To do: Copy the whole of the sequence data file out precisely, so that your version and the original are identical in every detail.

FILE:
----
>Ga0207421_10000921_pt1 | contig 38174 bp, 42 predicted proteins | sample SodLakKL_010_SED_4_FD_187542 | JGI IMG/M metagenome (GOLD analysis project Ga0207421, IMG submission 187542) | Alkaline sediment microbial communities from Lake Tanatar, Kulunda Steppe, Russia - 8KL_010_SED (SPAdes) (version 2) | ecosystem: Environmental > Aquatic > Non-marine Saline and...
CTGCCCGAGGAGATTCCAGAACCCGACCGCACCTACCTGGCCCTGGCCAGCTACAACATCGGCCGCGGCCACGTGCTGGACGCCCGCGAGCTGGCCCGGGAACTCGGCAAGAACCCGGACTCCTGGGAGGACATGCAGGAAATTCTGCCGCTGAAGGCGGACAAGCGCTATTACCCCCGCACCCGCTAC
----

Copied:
>Ga0207421_10000921_pt1 | contig 38174 bp, 42 predicted proteins | sample SodLakKL_010_SED_4_FD_187542 | JGI IMG/M metagenome (GOLD analysis project Ga0207421, IMG submission 187542) | Alkaline sediment microbial communities from Lake Tanatar, Kulunda Steppe, Russia - 8KL_010_SED (SPAdes) (version 2) | ecosystem: Environmental > Aquatic > Non-marine Saline and...
CTGCCCGAGGAGATTCCAGAACCCGACCGCACCTACCTGGCCCTGGCCAGCTACAACATCGGCCGCGGCCACGTGCTGGACGCCCGCGAGCTGGCCCGGGAACTCGGCAAGAACCCGGACTCCTGGGAGGACATGCAGGAAATTCTGCCGCTGAAGGCGGACAAGCGCTATTACCCCCGCACCCGCTAC